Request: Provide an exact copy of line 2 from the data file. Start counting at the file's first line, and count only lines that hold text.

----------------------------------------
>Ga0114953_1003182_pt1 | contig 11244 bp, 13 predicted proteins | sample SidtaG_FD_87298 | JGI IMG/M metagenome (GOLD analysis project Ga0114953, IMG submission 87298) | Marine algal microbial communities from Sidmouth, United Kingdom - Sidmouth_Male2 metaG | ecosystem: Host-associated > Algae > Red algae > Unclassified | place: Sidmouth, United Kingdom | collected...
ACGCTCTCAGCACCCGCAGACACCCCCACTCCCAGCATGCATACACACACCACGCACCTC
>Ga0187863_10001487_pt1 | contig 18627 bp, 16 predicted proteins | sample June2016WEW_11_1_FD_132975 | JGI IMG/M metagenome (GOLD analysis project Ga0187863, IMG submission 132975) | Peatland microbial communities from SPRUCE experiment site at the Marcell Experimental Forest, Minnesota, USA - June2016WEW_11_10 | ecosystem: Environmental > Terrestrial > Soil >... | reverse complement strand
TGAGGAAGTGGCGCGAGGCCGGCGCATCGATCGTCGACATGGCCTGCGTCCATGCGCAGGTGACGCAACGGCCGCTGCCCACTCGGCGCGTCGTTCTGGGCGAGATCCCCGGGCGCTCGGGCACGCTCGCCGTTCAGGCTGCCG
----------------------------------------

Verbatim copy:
ACGCTCTCAGCACCCGCAGACACCCCCACTCCCAGCATGCATACACACACCACGCACCTC